By Daniel Shkolnik
Instructions: Take a $80,000 concert piano and drill furniture screws into it. Wedge rubber in between its strings. Stick it with forks and knives. Sound like a travesty? To Volker Bertelmann, it’s music to the ears.
Bertelmann, better known as HAUSCHKA, is a German contemporary composer who works extensively with prepared piano—a piano which has alien objects placed on or between the strings. Bertelmann, who started his performance career rapping and playing keyboard as part of the hip hop act God’s Favorite Dog, has become a major 21st century proponent of prepared piano, creating custom preparations and expanding the repertoire.
This year, Bertelmann adds an Oscar nomination to his list of accolades for his work on the soundtrack for Lion, a film about an Indian boy who—25 years after he is adopted—sets out to find his lost family. I talked with Bertelmann about the soundtrack, superintelligent pianos, and the film Federico Fellini abandoned, which provides the inspiration for Lost, Bertelmann’s upcoming collaboration with cellist Nicolas Altstaedt at Kings Place, as part of the Cello Unwrapped series.
Lost is inspired by Federico Fellini’s script for The Voyage of Giuseppe Mastorna, in which a cellist’s plane makes an emergency landing outside a ruined cathedral. As he explores the surreal landscape, and attempts to return home, the cellist realises he is in the afterlife. What drew you to Fellini’s script?
The book on which it is based shines a light on our world and reality. You think, ‘What is it worth to build up this place [into something it’s not]? What is the worth of building up a city over there?’ In Fellini’s script these questions are handled in a very funny and very surreal way.
Is your piece a soundtrack for the unmade film? Or rather, are we ‘hearing’ the film acted out?
The whole piece expresses the surreal world of wishes and at the same time the madness of what we think life is. Often we find ourselves working on something and for something and then it’s finished and we think ‘Why am I doing this?’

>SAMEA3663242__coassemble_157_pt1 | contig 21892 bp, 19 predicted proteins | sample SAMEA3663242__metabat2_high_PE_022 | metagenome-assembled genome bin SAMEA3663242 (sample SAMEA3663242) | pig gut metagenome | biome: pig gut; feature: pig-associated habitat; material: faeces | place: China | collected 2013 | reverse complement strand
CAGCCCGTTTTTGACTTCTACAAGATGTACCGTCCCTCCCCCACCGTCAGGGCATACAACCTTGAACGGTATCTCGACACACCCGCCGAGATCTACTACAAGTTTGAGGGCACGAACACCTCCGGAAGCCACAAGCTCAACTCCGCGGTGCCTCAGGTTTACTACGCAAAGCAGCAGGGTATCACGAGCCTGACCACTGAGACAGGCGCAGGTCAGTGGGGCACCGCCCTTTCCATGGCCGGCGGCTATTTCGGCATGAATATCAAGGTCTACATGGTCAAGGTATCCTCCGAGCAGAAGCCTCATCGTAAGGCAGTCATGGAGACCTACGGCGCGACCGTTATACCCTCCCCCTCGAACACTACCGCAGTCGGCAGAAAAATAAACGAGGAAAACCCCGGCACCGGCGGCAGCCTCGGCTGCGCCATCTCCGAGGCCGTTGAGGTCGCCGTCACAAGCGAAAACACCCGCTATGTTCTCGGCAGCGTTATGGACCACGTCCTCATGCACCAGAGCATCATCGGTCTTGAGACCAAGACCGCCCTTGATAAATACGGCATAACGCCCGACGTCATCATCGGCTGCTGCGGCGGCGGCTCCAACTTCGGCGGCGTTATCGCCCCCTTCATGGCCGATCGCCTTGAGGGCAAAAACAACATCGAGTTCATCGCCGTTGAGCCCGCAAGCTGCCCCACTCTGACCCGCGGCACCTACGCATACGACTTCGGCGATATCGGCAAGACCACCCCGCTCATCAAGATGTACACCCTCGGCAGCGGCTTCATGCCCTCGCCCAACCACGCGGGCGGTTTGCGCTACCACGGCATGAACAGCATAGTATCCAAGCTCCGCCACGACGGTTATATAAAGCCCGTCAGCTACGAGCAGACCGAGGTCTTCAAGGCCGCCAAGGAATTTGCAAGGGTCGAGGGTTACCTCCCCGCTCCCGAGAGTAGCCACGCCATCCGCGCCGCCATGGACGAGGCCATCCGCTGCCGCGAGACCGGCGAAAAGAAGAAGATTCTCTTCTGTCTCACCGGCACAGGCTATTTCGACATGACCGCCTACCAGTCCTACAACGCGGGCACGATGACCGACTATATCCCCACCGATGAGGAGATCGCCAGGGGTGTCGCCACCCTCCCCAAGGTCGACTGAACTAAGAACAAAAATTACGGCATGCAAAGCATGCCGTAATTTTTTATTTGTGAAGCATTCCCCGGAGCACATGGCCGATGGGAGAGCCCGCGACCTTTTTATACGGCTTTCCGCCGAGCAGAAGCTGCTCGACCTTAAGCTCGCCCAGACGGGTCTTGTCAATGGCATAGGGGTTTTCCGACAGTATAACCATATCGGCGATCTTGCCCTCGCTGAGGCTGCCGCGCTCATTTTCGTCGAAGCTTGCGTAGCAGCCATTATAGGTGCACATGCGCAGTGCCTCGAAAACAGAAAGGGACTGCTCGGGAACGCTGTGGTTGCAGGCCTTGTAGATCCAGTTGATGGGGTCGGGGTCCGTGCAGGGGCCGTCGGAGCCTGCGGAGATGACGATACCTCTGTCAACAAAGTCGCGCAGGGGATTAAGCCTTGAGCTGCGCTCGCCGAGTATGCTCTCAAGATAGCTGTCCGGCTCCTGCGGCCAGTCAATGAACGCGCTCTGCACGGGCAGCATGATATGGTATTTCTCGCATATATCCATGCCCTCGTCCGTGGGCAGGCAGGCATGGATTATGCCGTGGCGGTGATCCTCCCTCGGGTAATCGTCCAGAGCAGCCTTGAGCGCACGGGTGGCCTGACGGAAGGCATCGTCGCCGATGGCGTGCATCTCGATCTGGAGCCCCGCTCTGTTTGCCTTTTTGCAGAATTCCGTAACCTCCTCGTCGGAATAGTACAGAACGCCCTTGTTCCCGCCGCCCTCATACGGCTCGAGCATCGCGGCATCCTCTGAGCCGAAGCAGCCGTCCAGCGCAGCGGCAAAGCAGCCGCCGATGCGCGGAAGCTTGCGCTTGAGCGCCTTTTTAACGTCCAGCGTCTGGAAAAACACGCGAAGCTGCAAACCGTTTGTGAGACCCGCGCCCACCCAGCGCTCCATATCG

You’ve done a lot of film scores in the past. How was Lion different? Or was it?
Lion was definitely the most well-made movie I’ve worked on so far. Dustin O’Halloran and I were watching it and we had tears in our eyes because it was already a film that was so strong before we played a bloody note. And that was the challenge of it because it was already so well done. But I have to say that in the beginning, when I heard the story, I was not so sure. It has a lot of clichés: we have in Germany a reality TV show, where people travel around the world to find their Mothers or Fathers. It’s always accompanied by huge, epic drama music. So of course we wanted to create something different, that is actually touching.
From where did you take the name, HAUSCHKA? Does it have a special meaning for you?
I wanted to find an East European name because I felt that my music has a bit of that Eastern melancholy. I think that it’s different from our melancholy in the West. I also didn’t want to have any Anglicism in my name. I wanted to have something that was neutral: Is HAUSCHKA a female? Is it a male? Is it one person? Is it ten?
The piano is central to your music, particularly the prepared piano. What are the strangest things you’ve done on a piano?
I change a lot of the notes with metal plates. I lay ping pong balls on the piano strings, which creates independent rhythms. On my new record I worked with player pianos, which are automats: the keys move themselves. They let you create supernatural piano pieces that a normal human can’t play.
You’ve combined a background in orthodox classical piano with some ‘blasphemous’ modern influences: rap, post-rock, even club music. How do you achieve this kind of cross-pollination?
I want to feel that I have the possibility of playing a very basic track with my piano and then a chamber piece with an ensemble that can exist next to a Schoenberg piece. That means you have to get deeper and deeper into the complexity of the composition and instrumentation. I’m writing more pieces for classical instruments, not only to be a ‘pop-star’ in the classical world, but to find a deeper approach to the instruments and to expressing something with the instrument.